1. Give them autonomy: Enable them to make their own decisions.
  2. Help them achieve mastery: Align opportunities with aspirations to enable them to do better.
  3. Align on purpose: Clarify their “why.” Knowing the “why” of doing something is highly motivational.

Don’t expect your team to perform well by designing fancy reward systems or ignoring unhealthy practices that leaves them uninspired. A performant team requires a great culture—one where talent is appreciated, cultivated and grown.

Lack guidance and support necessary to excel

What kind of guidance and mentorship do you provide to your team? What practices do you follow to unlock your team’s hidden potential?

What can get in the way of your team's performance is not their talent, but their own self-limiting beliefs. Giving undue importance to natural ability or not believing they have what it takes to succeed limits the outcomes your team can achieve.

Your team needs guidance and mentorship to unlock their hidden potential by looking beyond their self-limiting beliefs:

  1. Challenge them to step outside their comfort zone. It’s a great way to push beyond their self-perceived limitations and enable them to reach for their potential.
  2. Help them build creative thinking skills by asking questions instead of providing answers.
  3. Show them the value of effort, attitude and practice in building new skills instead of relying only on talent.
  4. Guide them to use experience and knowledge of people along the way instead of trying to do it all alone.
  5. Enable them to take small steps towards their goals instead of giant leaps.

You can’t set goals for your team and not give them the support they need. Leaving them to struggle and figure everything out on their own leads to frustration, confusion and helplessness.

Involved too much? You run the risk of micromanagement. Involved too little? It can make you miss those critical moments where your support or advice could have made a difference. The magic is in the balance.

Delegation without follow-through is abdication. You can never wash your hands of a task. Even after you delegate it, you are still responsible for its accomplishment, and monitoring the delegated task is the only practical way for you to ensure a result. Monitoring is not meddling, but means checking to make sure an activity is proceeding in line with expectations.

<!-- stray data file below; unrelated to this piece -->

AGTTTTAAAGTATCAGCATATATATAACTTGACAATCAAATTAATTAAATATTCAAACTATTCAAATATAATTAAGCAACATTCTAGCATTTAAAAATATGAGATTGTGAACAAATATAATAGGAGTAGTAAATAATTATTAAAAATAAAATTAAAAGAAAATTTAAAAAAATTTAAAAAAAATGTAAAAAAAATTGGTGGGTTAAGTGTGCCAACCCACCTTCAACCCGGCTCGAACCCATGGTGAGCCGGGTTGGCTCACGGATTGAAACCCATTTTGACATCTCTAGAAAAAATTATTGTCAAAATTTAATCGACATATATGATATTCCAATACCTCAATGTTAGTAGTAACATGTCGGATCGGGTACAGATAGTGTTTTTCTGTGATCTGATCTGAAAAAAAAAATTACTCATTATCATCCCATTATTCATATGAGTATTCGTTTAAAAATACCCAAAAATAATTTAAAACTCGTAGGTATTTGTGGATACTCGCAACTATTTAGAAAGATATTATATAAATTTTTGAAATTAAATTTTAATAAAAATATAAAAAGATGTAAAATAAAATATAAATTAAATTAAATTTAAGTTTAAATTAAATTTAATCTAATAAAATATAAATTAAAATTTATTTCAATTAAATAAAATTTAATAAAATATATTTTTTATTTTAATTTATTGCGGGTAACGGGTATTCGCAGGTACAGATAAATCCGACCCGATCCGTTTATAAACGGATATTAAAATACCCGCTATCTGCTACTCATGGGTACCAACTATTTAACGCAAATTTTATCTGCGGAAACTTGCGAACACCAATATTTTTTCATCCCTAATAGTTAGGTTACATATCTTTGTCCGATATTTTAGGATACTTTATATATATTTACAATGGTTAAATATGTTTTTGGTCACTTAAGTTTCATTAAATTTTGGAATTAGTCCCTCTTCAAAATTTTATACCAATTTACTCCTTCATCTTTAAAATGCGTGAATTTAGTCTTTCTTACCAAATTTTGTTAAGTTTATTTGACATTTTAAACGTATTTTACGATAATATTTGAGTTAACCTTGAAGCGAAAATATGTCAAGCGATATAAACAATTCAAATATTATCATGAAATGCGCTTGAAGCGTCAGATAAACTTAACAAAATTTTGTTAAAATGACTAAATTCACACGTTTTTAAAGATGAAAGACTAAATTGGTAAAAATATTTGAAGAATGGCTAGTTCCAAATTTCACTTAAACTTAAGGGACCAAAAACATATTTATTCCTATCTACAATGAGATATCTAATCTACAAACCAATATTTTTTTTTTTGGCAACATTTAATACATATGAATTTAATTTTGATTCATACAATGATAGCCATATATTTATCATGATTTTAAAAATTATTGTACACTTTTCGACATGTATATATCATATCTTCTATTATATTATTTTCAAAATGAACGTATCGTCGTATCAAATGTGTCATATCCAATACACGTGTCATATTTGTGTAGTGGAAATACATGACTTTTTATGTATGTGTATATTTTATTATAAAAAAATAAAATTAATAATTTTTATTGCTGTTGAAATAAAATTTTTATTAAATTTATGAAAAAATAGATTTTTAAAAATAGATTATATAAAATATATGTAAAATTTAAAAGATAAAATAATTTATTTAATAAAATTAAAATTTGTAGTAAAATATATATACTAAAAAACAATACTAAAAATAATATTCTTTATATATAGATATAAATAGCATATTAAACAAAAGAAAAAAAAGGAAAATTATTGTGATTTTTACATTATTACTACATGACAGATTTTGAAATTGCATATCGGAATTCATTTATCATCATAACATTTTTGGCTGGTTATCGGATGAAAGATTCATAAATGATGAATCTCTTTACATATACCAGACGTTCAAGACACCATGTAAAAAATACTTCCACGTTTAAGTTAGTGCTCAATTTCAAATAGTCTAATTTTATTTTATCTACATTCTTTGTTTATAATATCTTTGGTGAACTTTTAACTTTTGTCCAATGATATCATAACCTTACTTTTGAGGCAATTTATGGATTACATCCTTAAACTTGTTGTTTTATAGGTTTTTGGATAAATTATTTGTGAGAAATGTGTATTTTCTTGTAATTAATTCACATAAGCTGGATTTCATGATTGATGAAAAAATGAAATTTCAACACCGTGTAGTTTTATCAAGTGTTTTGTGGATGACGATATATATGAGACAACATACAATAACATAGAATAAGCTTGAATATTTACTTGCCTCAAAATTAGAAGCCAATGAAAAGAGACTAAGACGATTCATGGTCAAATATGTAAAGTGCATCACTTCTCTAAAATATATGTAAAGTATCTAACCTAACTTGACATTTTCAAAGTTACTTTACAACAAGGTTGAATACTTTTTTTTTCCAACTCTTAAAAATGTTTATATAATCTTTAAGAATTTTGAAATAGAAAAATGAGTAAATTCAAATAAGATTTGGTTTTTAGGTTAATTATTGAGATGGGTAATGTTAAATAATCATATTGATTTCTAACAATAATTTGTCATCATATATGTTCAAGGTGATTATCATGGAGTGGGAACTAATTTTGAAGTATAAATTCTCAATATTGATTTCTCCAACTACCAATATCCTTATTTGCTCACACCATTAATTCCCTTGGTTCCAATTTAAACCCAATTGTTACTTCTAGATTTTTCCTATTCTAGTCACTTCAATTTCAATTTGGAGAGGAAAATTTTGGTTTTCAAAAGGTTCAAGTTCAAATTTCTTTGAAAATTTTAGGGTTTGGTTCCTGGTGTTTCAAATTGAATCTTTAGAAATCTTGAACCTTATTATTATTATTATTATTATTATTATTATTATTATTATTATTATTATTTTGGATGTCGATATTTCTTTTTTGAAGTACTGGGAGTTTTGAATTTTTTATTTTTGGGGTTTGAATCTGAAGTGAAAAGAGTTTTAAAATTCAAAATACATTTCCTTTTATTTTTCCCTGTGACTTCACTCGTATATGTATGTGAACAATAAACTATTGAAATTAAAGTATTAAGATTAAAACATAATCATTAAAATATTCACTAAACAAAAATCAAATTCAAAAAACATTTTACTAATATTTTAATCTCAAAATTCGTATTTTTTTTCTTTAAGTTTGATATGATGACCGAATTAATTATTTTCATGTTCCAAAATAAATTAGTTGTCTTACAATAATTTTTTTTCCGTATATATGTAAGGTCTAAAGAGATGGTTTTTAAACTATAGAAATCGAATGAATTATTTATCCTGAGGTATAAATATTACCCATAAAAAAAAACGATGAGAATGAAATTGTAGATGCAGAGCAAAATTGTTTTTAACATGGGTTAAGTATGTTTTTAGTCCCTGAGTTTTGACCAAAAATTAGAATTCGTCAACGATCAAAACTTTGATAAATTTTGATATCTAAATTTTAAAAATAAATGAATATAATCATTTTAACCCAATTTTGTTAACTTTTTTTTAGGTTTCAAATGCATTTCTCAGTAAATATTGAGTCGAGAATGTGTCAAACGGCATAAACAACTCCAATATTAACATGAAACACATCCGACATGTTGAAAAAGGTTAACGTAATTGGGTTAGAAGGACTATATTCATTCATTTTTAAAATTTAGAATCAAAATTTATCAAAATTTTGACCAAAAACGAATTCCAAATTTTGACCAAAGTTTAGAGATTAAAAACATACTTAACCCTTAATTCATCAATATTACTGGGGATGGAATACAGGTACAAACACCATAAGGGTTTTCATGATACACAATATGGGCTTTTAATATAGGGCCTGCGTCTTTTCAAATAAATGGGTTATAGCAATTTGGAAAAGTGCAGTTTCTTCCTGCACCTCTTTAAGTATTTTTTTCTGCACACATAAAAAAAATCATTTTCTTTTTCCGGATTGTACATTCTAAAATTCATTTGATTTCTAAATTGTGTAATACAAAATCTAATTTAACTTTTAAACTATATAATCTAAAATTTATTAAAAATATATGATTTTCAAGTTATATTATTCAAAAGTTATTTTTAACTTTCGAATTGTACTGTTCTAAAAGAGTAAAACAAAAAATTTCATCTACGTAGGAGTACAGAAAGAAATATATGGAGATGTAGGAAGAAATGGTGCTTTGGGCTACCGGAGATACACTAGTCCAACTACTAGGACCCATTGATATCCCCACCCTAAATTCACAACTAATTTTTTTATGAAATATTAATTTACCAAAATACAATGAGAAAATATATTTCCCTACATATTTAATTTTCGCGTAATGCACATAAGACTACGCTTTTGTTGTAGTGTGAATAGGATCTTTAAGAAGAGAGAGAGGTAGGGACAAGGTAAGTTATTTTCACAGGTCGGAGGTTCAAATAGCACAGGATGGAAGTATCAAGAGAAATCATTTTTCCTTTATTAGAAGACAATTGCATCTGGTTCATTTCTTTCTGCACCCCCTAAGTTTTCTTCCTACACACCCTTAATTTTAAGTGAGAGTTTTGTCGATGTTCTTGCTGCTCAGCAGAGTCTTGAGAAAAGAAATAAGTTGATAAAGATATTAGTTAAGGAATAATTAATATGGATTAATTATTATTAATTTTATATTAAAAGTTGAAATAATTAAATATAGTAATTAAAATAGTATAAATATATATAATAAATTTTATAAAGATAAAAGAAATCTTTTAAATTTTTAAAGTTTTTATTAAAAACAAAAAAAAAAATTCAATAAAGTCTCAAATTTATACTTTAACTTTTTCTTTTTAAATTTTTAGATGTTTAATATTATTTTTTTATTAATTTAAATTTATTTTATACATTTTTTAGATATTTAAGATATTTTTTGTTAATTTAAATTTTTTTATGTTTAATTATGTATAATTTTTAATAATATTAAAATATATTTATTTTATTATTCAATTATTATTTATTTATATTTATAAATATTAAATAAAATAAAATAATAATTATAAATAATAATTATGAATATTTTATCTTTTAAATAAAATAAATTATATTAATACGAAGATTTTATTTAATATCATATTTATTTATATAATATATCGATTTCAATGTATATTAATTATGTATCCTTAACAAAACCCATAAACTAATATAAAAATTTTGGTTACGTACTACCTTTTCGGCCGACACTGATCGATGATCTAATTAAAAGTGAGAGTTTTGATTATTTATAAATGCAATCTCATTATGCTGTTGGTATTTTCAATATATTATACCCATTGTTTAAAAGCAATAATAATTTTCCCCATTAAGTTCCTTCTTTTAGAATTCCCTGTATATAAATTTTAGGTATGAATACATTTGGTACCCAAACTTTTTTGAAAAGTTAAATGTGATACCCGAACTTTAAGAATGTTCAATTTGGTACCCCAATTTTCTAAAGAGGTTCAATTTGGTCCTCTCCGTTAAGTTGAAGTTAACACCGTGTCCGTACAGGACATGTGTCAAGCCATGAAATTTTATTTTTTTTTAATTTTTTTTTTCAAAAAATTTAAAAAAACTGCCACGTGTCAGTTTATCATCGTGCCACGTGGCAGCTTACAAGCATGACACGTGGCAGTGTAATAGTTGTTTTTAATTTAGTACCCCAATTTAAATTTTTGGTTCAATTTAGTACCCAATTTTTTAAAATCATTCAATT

— Andy Groove

If your team is underperforming, delegate, don’t abdicate. Give them the guidance they need.


  1. If your team is underperforming, stop pointing fingers and try to identify what might be causing it.
  2. Performance suffers when team members don’t get along. An unhealthy relationship between them can make it hard to get things done— more time is wasted in resolving conflicts and differences of opinion and less in doing productive work.
  3. If the gap between your team’s skills and what they’re expected to do is massive, they will constantly struggle to achieve their goals. People do their best work when working on tasks that are right on the edge of their current abilities. Help your team perform better by giving them work aligned with their strengths and opportunities to bridge their skill gap.
  4. Poor communication is the root cause of most problems at work, which includes an underperforming team. Not having enough clarity to do the task well or failing to communicate well with others can lead to misalignment of expectations.
  5. Performance suffers when your team is demotivated. Instead of trying to motivate them through rewards or speeches, design a positive workplace culture which can help them learn, grow and succeed.
  6. Finally, your guidance and mentorship is crucial. Unlock your team’s hidden potential by helping them step outside their comfort zone and get past their limiting beliefs.

This story was previously published here. Follow me on LinkedIn or here for more stories.